Tips for Sizing, Selecting Chemical Metering Pumps

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By Mike Dowse

Chemical metering pumps and chemical feed systems must function under a variety of harsh conditions. Among the more demanding environments is the municipal potable water and wastewater treatment plant.

Municipal water treatment plant applications require long-term, trouble-free operation with pumps and other equipment operating essentially non-stop from the moment they are installed. The large variety of chemicals used in municipal water processing presents a number of application requirements, which must be addressed in achieving this goal. These chemicals include: sodium hypochlorite, sulfuric acid, polymers, ferric chloride, sodium bisulfite, lime, alum, potassium permanganate and ammonia.

In addition to corrosion resistance, the equipment selected must be protected from "plugging" - which occurs as a result of slurries or the viscosities of some chemicals used in municipal water treatment. Additionally, systems often have accessory systems to measure flow, create back pressure, smooth flow and provide relief. The equipment in each of these systems must function at peak efficiency while meeting the same selection criteria.

The high degree of automation in municipal water and wastewater treatment plants requires attention to the control of chemical feed rates in response to changes in flow or other water quality variables. The task of properly selecting and installing chemical metering pumps/accessories therefore should be preceded by a thorough investigation of all operating environment variables. The municipal professional should rely on the expertise of a reputable chemical metering pump supplier who understands the wastewater treatment business.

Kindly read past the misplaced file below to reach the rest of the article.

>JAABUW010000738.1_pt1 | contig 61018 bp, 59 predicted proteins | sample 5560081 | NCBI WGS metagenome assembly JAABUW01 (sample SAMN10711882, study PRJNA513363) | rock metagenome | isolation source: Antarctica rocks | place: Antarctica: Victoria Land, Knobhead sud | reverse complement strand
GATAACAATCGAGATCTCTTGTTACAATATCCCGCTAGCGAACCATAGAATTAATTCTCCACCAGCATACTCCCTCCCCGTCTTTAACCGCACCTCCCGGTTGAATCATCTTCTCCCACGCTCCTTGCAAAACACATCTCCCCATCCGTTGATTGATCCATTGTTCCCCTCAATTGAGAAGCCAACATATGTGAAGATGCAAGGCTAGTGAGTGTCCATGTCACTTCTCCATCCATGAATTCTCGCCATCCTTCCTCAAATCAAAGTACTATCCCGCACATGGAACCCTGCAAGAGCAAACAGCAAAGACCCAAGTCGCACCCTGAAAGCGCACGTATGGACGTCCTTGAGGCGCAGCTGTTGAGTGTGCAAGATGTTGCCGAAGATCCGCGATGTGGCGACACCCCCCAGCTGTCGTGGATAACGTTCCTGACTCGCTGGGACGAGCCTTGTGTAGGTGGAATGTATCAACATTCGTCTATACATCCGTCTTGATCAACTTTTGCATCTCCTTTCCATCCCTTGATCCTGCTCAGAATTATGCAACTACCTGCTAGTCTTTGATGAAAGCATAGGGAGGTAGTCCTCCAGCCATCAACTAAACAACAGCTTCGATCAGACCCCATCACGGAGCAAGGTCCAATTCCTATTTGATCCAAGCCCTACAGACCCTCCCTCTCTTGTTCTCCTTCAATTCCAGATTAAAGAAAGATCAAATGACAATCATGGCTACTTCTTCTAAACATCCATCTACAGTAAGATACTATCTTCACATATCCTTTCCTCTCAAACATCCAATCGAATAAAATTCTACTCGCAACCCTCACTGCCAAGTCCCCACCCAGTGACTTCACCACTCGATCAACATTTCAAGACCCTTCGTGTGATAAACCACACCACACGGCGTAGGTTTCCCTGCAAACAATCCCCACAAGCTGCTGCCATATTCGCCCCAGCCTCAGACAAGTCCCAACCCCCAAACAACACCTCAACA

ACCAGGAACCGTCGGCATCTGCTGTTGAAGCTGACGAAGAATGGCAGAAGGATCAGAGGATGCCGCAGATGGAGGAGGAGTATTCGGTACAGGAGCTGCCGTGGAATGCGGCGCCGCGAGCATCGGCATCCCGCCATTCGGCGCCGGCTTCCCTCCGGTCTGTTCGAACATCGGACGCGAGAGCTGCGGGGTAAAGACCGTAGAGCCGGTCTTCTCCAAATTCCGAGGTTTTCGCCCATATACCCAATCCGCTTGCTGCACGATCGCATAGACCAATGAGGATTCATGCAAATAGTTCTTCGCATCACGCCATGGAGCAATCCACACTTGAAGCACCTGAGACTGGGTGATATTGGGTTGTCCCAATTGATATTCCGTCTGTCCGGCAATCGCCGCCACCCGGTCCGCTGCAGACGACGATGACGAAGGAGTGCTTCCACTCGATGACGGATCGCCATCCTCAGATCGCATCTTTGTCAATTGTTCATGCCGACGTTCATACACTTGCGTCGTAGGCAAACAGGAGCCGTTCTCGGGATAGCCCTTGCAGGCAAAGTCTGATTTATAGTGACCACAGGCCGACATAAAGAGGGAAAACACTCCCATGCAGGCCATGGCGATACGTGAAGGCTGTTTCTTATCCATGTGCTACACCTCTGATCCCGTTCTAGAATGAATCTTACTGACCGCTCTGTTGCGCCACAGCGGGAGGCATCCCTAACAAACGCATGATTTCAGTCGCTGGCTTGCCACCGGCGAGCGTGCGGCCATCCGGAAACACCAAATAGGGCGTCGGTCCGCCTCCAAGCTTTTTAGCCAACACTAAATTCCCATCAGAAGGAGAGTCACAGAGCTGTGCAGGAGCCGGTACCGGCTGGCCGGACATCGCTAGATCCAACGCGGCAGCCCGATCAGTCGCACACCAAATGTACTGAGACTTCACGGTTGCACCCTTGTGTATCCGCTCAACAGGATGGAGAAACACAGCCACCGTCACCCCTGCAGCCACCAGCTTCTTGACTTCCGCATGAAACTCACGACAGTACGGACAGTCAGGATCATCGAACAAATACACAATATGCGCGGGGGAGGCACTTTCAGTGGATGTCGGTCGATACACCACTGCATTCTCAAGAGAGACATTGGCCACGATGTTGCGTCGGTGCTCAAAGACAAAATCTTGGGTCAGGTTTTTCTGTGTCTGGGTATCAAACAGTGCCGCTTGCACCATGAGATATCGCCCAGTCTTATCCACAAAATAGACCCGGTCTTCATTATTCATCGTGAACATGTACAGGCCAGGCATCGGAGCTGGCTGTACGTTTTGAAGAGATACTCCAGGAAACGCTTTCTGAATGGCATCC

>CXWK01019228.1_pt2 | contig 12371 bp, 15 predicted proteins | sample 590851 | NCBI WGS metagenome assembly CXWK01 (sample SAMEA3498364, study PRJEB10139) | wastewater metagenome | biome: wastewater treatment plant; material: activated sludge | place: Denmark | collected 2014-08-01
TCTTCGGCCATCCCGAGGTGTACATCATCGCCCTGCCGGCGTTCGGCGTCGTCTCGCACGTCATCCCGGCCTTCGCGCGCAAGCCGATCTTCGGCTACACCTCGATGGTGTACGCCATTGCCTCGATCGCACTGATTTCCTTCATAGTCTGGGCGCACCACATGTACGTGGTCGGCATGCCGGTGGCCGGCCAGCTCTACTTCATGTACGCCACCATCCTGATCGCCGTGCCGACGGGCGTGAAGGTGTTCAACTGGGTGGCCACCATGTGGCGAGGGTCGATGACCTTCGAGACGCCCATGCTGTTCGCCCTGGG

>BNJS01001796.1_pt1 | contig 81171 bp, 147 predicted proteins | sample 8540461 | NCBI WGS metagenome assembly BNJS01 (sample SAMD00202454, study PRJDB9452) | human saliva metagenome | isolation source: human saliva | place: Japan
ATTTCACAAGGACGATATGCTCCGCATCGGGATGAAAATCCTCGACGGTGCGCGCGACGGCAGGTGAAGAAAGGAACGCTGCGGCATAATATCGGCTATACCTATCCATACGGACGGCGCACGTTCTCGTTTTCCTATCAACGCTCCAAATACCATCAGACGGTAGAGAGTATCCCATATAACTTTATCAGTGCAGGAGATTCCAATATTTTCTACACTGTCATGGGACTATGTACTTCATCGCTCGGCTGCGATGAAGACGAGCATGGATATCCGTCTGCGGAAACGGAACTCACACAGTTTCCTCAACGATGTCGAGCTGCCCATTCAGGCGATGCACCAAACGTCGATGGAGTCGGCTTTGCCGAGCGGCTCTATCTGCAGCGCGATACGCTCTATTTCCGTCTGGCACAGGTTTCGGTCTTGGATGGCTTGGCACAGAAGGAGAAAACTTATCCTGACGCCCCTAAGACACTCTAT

By preparing a list of pointed questions and concerns, the utility professional's job becomes easier and the resulting chemical metering pump and chemical feed system is far more likely to meet performance goals. The following information will help the water worker define project variables and ask the right questions during pump/accessory selection and installation.

Sizing & Selecting Metering Pumps

The first step is identifying the required capacity in terms of flow rate and discharge pressure. Avoid over-sizing a metering pump. Size the pump so the maximum expected flow rate is 85 percent to 90 percent of the pump's total capacity. This ensures additional capacity if needed. The minimum capacity should never be less than 10 percent of the pump capacity to maintain accuracy.

Next, ask questions about the construction of the pump. Metering pumps are available in a variety of materials. Among the more important selection criteria is resistance to corrosion, erosion and solvent action. Solvent-based chemicals may dissolve plastic headed pumps. Acids and caustics may require stainless steel or alloy liquid ends. Abrasive slurries can erode equipment unless the right pump construction materials are used.

Some chemicals in the water treatment process are viscous or form a slurry. Others release gas during the treatment process. The equipment supplier should recommend special "liquid ends" to accommodate these applications. Whereas standard metering pumps handle clear liquids with viscosities ranging from water-like to 1500 cps, using liquid ends increases viscosity capabilities to 5,000 cps and light suspensions. For true slurries or higher viscosity, tubular diaphragm heads can be employed which permit pumping chemicals to 20,000 cps or slurries containing up to 10 percent solids. Liquid ends also will vent accumulating gases automatically.

Protection against leaks is another area where the municipal worker should seek expert advice. Double diaphragm heads featuring leak detection and alarms are available. Where leaks must be detected immediately, these devices are invaluable. Example applications include those where contact between the process fluid and the pump hydraulic fluid cannot be tolerated or where, due to the toxic or hazardous nature of the fluid being pumped, leakage cannot be tolerated.

Ask questions about pump driver selection. This selection must be based on matching available utilities, which may include electric, air, gas or other means of driving the pump. Identify hazardous area requirements when selecting the driver. Certain types of dust can ignite and so can many fumes and vapors.

Tell the chemical metering pump provider if the pump is indoors or outdoors. The motor should be sheltered from direct sunlight. Pumps will operate in freezing temperature provided the fluid to be pumped will not freeze and the correct lubricants are selected. Freeze protection and heat tracing may be required. Corrosive environments may require a special coating on the equipment.

More Issues

What method of control will be used? Manual continuous operation? Simple on/off operation? Control by process signal?